- May 21, 2021
- By Joshua Reid
- Diversity, Equity and Inclusion
- career , discrimination , faith , hospitality , professional , professionalism , religion , religious , spirituality
How Do Faith and Religion Affect Hospitality in the Workforce?
Merriam-Webster defines “hospitality” as “the activity or business of providing services to guests in hotels, restaurants, bars, etc.” So, taking this into the context of the work environment, hospitality in the workforce focuses largely on providing necessities to their guests.
But how does faith and religion play into the hospitality of the workforce?
For businesses that have taken on a “faith-friendly” or “faith-tolerant” approach to handling such topics, faith and religion could reveal a lot about the company. For instance, one of Tyson Foods’ core values is being “faith friendly and inclusive.” Such a policy does not exclude “secular humanists or atheists,” but rather allows for the full spectrum of an individual’s ultimate motivation.
One way that I could see faith and religion affecting the hospitality of the workforce in a positive light would be if a potential client were in need of whatever the business was providing, yet the client didn’t have a place to stay. The employee could show the client services like hotels, restaurants, bars, etc… that are within the area of the business so they could be nearby.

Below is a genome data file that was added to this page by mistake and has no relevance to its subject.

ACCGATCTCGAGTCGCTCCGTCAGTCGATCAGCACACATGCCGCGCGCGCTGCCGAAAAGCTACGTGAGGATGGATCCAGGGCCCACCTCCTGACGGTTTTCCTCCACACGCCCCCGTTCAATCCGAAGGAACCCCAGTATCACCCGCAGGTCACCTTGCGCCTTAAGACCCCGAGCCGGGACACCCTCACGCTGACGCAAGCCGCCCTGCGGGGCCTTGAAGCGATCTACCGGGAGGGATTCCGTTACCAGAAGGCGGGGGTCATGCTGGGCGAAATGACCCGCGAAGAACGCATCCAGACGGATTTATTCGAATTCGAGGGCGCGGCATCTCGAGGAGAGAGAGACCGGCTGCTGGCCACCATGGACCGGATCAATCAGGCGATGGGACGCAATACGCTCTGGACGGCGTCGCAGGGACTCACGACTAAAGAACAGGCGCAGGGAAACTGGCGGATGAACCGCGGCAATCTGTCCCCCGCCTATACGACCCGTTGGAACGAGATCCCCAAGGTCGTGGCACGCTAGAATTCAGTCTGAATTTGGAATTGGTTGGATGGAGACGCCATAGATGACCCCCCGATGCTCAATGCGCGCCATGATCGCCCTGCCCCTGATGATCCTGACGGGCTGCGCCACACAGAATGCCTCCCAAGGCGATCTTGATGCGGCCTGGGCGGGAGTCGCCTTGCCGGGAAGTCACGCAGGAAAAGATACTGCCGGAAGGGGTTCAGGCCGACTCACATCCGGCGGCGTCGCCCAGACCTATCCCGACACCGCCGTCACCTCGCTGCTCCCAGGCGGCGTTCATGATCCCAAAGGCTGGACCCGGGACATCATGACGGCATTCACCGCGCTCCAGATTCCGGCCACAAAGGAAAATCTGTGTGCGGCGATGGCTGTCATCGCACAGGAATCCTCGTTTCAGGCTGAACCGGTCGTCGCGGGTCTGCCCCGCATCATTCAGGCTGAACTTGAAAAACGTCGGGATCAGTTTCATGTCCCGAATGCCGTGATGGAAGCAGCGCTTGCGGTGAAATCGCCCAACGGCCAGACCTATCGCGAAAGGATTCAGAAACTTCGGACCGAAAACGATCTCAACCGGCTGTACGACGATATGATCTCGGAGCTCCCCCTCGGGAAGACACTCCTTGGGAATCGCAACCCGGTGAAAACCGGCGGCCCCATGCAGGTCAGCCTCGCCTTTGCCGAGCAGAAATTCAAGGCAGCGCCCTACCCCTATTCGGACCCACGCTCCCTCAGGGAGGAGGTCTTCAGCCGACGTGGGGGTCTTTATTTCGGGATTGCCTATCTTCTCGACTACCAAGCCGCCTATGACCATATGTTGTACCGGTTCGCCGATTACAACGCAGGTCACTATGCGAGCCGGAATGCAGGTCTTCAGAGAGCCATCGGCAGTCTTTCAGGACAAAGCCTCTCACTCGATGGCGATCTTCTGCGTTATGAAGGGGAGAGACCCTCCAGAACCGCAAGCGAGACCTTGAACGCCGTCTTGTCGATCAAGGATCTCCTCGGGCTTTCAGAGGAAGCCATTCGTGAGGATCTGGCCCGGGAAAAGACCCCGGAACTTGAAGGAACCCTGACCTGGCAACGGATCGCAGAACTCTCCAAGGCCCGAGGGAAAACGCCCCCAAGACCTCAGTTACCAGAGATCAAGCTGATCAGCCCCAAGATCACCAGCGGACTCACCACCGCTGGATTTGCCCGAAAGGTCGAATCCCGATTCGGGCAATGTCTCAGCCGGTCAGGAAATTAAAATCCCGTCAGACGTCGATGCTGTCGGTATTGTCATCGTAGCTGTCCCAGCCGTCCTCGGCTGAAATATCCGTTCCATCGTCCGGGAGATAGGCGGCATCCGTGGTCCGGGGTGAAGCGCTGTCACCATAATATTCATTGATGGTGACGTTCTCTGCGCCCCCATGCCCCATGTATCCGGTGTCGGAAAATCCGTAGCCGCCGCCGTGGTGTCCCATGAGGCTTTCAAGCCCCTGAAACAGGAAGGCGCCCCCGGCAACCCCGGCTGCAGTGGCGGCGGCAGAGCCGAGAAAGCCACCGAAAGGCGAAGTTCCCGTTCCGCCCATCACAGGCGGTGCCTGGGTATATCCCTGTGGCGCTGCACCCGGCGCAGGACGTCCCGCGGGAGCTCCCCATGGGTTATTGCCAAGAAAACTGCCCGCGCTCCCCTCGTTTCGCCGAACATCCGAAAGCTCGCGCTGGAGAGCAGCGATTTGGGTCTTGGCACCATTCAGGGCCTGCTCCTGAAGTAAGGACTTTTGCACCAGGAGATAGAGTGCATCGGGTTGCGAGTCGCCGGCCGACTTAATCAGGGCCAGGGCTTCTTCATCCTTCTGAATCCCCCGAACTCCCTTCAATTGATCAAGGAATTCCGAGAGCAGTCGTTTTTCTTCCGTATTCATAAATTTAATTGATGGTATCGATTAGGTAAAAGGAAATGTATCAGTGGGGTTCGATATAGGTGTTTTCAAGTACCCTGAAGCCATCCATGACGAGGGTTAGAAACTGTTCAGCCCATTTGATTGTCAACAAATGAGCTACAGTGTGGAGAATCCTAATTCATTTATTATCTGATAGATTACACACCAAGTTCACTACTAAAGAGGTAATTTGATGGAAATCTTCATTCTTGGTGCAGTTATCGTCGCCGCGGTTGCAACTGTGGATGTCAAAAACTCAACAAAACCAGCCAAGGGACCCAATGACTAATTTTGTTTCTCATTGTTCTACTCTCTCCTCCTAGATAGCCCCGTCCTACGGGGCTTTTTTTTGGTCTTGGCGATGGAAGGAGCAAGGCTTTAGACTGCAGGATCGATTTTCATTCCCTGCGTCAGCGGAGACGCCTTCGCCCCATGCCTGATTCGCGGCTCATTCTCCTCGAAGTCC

In a 2017 article, Jessica Kurtzman writes that the hospitality industry is customer service driven, and that not only are the employees the “sole brand ambassadors,” but that one slip up could lead to either a happy customer or an irate one.
“Customer-facing employees are in a position to bring personality to the company, and those who do it will help separate businesses from the competition.” (Kurtzman)
Bringing personality to the company is something employees should do, and spirituality is a part of that. However, expressing faith and religion, especially in the workforce, is a balancing act.
How does an employee balance such a line? How do they keep the two in check?
Kurtzman notes that if the employer is committed to bringing out the full potential of their staff, the staff likewise will be committed to the “terms” of the company and helping it to succeed. For employees who practice their faith and religion, and employers within the hospitality industry, there are several questions that I feel they should be asking or at the very least looking for when it comes to being the “ambassadors” for the business:
- Does the employees’ faith and religion push potential clients away from working with or becoming a part of the business? (note: take special care with this question not to discriminate against employees on religious grounds. Religious discrimination is illegal and immoral)
- How does the employees’ faith affect the hospitality industry?
- What could businesses do to ensure that all clients are served in the most effective manner?
Haanen, Jeff. “Faith in the Workplace: The Four Postures.” Denver Institute for Faith and Work, https://denverinstitute.org/the-four-postures-toward-faith-in-the-workplace/ . Accessed 28 April 2021.
Kurtzman, Jessica. “Why is employee engagement in the hospitality industry important?” Rewardian, https://blog.rewardian.com/why-is-employee-engagement-in-the-hospitality-industry-important. Accessed 28 April 2021.